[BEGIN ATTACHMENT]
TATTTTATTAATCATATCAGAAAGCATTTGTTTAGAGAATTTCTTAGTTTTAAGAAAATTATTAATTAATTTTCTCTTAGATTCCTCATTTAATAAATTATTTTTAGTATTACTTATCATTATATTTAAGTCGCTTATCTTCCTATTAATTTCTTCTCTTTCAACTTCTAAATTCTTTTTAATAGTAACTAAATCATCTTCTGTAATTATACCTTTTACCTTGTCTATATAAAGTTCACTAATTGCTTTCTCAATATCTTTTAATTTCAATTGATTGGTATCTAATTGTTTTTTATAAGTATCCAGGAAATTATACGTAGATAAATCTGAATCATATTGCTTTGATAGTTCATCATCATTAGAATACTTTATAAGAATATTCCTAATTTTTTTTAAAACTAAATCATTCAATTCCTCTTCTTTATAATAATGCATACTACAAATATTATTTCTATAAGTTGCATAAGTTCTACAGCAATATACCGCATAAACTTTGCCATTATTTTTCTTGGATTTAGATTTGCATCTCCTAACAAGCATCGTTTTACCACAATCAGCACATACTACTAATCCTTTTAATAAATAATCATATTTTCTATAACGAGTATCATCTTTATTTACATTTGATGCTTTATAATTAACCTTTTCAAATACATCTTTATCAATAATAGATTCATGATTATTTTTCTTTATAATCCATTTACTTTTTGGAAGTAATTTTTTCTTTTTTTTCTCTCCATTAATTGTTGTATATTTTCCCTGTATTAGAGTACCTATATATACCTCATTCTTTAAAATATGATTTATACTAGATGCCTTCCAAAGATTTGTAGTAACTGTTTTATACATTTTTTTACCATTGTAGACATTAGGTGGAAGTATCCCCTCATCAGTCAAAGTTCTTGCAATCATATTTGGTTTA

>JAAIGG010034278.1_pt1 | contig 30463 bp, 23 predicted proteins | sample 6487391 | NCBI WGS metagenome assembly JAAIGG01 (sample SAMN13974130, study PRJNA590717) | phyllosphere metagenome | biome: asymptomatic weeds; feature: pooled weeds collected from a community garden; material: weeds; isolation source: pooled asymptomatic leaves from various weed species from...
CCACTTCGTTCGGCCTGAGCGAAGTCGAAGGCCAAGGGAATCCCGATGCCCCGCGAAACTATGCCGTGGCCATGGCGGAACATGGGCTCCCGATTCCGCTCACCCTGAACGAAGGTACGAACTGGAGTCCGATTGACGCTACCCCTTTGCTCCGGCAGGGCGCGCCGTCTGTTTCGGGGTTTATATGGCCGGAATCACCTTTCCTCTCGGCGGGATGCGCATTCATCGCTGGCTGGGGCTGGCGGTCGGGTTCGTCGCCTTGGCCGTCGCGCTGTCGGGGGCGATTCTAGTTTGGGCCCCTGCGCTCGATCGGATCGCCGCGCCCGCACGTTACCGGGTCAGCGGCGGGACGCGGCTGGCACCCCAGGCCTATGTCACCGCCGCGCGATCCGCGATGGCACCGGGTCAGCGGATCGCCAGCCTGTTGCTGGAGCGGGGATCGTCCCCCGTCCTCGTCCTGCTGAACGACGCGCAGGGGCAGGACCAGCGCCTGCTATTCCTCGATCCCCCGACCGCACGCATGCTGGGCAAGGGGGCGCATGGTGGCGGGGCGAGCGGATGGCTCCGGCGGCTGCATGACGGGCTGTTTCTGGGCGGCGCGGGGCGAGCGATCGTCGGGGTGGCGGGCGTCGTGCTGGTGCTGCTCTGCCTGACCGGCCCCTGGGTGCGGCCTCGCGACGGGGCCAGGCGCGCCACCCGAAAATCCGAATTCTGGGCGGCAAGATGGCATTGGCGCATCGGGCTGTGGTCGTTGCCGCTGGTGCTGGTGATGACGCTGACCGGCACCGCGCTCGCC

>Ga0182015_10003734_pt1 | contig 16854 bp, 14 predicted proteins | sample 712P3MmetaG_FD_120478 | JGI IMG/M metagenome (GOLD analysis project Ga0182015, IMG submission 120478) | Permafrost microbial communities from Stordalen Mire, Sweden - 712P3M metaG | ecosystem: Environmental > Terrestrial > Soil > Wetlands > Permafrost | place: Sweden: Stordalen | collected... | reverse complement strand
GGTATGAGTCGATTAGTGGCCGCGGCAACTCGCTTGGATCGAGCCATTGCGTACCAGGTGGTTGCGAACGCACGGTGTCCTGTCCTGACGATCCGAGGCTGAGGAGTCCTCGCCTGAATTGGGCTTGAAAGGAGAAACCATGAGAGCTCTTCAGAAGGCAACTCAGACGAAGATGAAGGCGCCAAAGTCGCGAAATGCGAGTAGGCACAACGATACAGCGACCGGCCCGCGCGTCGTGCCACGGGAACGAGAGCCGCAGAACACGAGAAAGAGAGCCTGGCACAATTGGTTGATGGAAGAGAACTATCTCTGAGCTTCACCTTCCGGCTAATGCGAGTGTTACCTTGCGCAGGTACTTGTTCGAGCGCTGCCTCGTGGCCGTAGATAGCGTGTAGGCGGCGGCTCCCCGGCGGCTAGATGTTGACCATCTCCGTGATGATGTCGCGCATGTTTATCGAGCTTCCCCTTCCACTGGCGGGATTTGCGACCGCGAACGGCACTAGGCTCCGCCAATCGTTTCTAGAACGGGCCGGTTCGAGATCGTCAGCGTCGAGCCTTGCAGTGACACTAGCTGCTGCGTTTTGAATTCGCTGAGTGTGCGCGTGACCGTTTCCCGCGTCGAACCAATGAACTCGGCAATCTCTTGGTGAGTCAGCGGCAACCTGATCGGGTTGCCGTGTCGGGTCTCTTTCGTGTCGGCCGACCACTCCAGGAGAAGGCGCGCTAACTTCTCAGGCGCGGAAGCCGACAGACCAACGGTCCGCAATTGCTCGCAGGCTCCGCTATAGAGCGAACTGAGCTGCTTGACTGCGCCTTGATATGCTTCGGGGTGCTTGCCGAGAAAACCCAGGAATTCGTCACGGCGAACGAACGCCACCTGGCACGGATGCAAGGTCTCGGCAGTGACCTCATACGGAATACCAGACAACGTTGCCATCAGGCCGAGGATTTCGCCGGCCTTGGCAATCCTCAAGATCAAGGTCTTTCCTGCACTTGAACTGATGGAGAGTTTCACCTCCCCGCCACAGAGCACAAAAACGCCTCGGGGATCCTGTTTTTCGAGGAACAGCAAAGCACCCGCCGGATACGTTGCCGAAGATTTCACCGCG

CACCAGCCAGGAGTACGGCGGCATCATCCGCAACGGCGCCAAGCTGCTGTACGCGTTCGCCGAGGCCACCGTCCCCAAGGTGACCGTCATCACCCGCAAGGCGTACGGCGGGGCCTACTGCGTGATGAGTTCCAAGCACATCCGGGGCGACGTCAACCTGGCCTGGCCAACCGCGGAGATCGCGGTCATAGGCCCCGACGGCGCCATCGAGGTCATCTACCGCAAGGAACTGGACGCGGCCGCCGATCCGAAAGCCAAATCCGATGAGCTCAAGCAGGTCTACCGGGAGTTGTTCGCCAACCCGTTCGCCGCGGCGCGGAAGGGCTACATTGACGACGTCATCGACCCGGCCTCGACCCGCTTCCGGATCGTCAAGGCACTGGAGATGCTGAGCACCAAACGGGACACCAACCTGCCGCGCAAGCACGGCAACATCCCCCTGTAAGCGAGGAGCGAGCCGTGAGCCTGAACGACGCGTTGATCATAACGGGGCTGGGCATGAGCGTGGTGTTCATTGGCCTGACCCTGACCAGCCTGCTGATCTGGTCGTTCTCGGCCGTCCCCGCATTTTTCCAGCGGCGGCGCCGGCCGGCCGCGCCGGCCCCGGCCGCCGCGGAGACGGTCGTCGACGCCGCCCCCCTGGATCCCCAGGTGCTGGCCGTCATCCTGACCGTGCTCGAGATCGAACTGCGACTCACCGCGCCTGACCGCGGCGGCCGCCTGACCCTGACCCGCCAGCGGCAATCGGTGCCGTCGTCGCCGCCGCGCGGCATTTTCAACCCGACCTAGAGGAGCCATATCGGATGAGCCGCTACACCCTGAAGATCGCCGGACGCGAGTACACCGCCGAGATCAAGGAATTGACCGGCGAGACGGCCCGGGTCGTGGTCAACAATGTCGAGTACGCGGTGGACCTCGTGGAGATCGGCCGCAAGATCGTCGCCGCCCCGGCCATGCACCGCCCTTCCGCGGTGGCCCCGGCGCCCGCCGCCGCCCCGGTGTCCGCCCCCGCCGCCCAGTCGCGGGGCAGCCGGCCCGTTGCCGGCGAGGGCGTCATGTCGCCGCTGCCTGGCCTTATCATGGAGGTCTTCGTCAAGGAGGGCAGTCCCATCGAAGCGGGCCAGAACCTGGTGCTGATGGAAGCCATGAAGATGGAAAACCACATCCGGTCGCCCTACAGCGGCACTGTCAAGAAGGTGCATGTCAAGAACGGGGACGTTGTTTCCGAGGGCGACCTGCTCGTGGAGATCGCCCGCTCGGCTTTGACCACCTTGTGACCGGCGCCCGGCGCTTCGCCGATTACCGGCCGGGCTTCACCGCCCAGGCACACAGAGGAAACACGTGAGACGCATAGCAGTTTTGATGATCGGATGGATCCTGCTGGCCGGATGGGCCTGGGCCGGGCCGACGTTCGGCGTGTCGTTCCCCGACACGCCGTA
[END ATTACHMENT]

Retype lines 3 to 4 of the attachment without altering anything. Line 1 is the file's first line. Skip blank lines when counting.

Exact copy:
CCACTTCGTTCGGCCTGAGCGAAGTCGAAGGCCAAGGGAATCCCGATGCCCCGCGAAACTATGCCGTGGCCATGGCGGAACATGGGCTCCCGATTCCGCTCACCCTGAACGAAGGTACGAACTGGAGTCCGATTGACGCTACCCCTTTGCTCCGGCAGGGCGCGCCGTCTGTTTCGGGGTTTATATGGCCGGAATCACCTTTCCTCTCGGCGGGATGCGCATTCATCGCTGGCTGGGGCTGGCGGTCGGGTTCGTCGCCTTGGCCGTCGCGCTGTCGGGGGCGATTCTAGTTTGGGCCCCTGCGCTCGATCGGATCGCCGCGCCCGCACGTTACCGGGTCAGCGGCGGGACGCGGCTGGCACCCCAGGCCTATGTCACCGCCGCGCGATCCGCGATGGCACCGGGTCAGCGGATCGCCAGCCTGTTGCTGGAGCGGGGATCGTCCCCCGTCCTCGTCCTGCTGAACGACGCGCAGGGGCAGGACCAGCGCCTGCTATTCCTCGATCCCCCGACCGCACGCATGCTGGGCAAGGGGGCGCATGGTGGCGGGGCGAGCGGATGGCTCCGGCGGCTGCATGACGGGCTGTTTCTGGGCGGCGCGGGGCGAGCGATCGTCGGGGTGGCGGGCGTCGTGCTGGTGCTGCTCTGCCTGACCGGCCCCTGGGTGCGGCCTCGCGACGGGGCCAGGCGCGCCACCCGAAAATCCGAATTCTGGGCGGCAAGATGGCATTGGCGCATCGGGCTGTGGTCGTTGCCGCTGGTGCTGGTGATGACGCTGACCGGCACCGCGCTCGCC

>Ga0182015_10003734_pt1 | contig 16854 bp, 14 predicted proteins | sample 712P3MmetaG_FD_120478 | JGI IMG/M metagenome (GOLD analysis project Ga0182015, IMG submission 120478) | Permafrost microbial communities from Stordalen Mire, Sweden - 712P3M metaG | ecosystem: Environmental > Terrestrial > Soil > Wetlands > Permafrost | place: Sweden: Stordalen | collected... | reverse complement strand